Columbus State University
By March, many kids — and let’s face it, more than a few of their teachers — begin the end-of-the-school-year countdown. Though regrettable, perhaps, this is natural enough, whether the kids and the teachers are in Oregon, Idaho, or Alabama. For adolescents, summer means being outdoors, adventures real and imagined, travels, and the absence of adult supervision. For teachers, summer means time for the family and time for recharging the professional batteries.
Remembering their own teenage years, perhaps, writers for young adults provide a wealth of books that begin and end in the summer. So, if you wish, begin your own end-of-the-year countdown by pondering the summer scenarios described in the left column and match them with the titles and the authors listed in the right column.
1. A five-year-old boy spends the summer with his youthful, hard-working grandmother in the northern reaches of Minnesota during World War II.
2.At the lake, Bobby Marks foils the local hoods, works hard mowing lawns, and loses weight.
3.Each morning Todd sees a boy climb out the window of his neighbor Paula’s house. Though blessed with "the body of a goddess" Paula turns out to be facing major family problems.
4.Following graduation, Wags and five friends are determined to party and soak up the rays at Ocean City, but become involved with a group of leviathans instead.
5.Four teens — Chris, Vicki, Elizabeth, and Faith — spend the summer as interns at a Pulitzer Prize-winning small-town newspaper.
6.In a psychologically-charged adventure, Jessie and her companions get all they bargained for and more while canoeing in Arizona’s Grand Canyon.
7.In a three-week summer camp, Elvin reluctantly tries to figure out how to find his role in the private school he will enter in September.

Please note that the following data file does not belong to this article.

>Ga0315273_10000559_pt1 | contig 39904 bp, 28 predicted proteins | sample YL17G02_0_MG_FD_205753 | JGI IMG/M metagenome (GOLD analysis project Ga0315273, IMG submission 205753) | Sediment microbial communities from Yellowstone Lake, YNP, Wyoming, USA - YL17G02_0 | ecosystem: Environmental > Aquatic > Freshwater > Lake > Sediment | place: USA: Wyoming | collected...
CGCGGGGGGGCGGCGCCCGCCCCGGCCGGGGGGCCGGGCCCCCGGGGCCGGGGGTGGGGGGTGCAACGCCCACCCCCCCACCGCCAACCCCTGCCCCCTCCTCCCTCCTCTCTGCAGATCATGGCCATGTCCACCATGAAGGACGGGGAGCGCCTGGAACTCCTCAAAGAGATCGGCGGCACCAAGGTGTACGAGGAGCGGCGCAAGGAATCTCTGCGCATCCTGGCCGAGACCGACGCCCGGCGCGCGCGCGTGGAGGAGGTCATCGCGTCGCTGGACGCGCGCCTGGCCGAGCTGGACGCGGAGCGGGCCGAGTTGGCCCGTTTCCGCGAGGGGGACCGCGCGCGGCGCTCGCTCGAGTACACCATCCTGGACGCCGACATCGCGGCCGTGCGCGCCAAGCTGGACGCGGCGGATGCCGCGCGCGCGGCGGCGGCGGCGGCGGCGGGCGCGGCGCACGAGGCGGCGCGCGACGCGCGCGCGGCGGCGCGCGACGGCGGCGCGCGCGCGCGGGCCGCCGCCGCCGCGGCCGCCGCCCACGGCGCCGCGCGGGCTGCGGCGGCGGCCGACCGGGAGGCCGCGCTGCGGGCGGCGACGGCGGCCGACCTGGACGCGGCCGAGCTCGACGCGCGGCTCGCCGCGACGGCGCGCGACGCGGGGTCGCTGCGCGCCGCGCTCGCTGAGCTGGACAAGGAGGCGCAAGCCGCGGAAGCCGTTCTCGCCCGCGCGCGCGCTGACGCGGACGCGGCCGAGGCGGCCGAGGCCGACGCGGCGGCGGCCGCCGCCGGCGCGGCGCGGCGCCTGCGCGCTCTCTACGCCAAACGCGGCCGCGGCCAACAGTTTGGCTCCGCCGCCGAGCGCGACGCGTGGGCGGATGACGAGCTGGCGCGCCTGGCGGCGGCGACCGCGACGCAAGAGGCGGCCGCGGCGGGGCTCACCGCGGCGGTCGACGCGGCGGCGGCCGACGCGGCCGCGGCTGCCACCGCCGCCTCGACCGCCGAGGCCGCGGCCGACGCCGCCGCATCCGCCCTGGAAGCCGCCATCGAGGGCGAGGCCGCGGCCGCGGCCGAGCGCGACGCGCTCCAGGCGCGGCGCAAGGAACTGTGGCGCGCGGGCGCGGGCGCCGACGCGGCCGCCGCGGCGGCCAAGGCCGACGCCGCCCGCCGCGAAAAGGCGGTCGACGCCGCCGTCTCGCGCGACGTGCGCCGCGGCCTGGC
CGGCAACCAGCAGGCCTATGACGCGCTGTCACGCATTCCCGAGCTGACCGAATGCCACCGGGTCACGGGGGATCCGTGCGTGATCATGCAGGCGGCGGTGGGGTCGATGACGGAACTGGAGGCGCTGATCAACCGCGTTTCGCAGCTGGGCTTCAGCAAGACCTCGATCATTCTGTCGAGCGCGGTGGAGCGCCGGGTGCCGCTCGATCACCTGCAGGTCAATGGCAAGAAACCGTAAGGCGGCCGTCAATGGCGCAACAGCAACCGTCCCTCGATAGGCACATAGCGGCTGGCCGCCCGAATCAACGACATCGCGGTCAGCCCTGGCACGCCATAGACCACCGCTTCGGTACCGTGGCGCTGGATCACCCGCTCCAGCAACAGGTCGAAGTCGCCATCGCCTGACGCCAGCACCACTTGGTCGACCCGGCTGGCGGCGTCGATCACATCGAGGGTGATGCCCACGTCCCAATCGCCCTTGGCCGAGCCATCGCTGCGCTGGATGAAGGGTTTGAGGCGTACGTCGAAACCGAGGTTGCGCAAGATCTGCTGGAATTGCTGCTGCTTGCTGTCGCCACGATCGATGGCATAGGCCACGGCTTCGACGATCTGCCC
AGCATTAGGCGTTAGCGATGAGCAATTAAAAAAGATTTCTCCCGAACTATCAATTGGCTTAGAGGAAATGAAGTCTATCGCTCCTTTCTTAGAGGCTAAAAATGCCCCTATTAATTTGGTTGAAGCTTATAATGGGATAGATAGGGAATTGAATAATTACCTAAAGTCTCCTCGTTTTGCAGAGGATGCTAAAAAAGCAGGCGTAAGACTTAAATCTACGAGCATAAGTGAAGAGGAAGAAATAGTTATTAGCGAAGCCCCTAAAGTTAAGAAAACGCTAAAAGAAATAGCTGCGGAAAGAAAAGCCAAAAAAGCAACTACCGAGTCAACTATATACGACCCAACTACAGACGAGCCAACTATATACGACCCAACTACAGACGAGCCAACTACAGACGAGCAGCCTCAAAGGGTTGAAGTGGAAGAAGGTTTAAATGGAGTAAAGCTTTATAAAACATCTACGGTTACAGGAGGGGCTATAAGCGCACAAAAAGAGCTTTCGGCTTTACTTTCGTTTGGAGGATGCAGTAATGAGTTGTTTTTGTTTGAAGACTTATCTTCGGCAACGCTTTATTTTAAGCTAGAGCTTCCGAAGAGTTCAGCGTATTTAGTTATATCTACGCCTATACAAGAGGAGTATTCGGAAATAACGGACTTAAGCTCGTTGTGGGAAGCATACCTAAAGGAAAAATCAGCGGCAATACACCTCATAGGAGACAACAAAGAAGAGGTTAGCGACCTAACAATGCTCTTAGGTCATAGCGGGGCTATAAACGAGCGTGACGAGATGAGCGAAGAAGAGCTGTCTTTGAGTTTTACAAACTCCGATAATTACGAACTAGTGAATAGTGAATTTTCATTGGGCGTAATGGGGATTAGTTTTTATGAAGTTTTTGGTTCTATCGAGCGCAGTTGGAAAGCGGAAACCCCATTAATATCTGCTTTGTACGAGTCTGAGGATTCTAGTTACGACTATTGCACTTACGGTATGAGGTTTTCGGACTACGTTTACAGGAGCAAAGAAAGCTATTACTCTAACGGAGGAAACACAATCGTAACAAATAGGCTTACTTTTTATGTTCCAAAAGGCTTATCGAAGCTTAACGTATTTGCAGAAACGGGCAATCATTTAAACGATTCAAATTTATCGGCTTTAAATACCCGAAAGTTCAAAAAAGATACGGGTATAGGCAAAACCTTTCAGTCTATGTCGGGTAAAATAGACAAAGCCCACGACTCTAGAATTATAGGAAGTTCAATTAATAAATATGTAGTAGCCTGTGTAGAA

8.In Baltimore and on the Maryland coast, Brenton spends his eighteenth summer with his friend Christian, four years after the latter boy had moved away with his family.
9.In the forties, Patty Bergen, a Jewish girl living in Arkansas, befriends a prisoner of war.
10.Jessie, a Virginia thirteen-year-old demonstrates her affection for an older boy by adopting a nonconventional mode of attire.
11.Kendra Kay, a Manhattan fourteen-year-old is obliged to entertain her older cousin Frank, visiting from Wisconsin for the entire summer.
12.Now fourteen, Grayling has been raised by her grandmother, but this summer she will visit her mother in San Francisco and meet Dancer, a strange young man.
13.Saddened by his parents’ arguments and his father’s passivity, Brian falls asleep in a child’s castle; when he awakens, he has traveled through time to his father’s childhood.
14.Teens on a backpacking trek discover that their parents have paid good money to make sure they don’t return.
15.Victims of a cruel joke, Howie and Laura are left naked in the middle of the night on a small island near camp.
16.Visiting his grandfather’s Oklahoma ranch, twelve-year-old Carl finds a magnificent wild Appaloosa horse whom he later names Thunderfoot.
17.When her aunt’s friend dies under mysterious circumstances, Jenny and Freddy — vacationing in Hawaii — determine to find out what really happened.
18.Wren’s grandmother helps her pull through the summer before her fourteenth birthday, including the return of her mentally ill father and her mother’s decision to move back to the city.
A:Sue Ellen Bridgers, Notes for Another Life
B:Brock Cole, The Goats
C:Paula Danziger, Remember Me to Harold Square
D:Bette Greene, Summer of my German Soldier
E:William Elliot Haselgrove, Ripples
G:Will Hobbs, Downriver
H:Robert Lipsyte, One Fat Summer
I:Katie Lecher Lyle, I Will Go Barefoot All Summer for You
J:Chris Lynch, Slot Machine
K:Norma Fox Mazer, Bright Days, Stupid Nights
L:Jean Davies Okimoto, Who Did It, Jenny Lake?
M:Gary Paulsen, The Cookcamp
N:Jerry Spinelli, Night of the Whale
O:Todd Strasser, A Very Touchy Subject
P:Jean Thesman, The Rain Catchers
Q:Joyce Carol Thomas, The Golden Pasture
R:Julian Thompson, The Grounding of Group Six
S:Cynthia Voigt, Building Blocks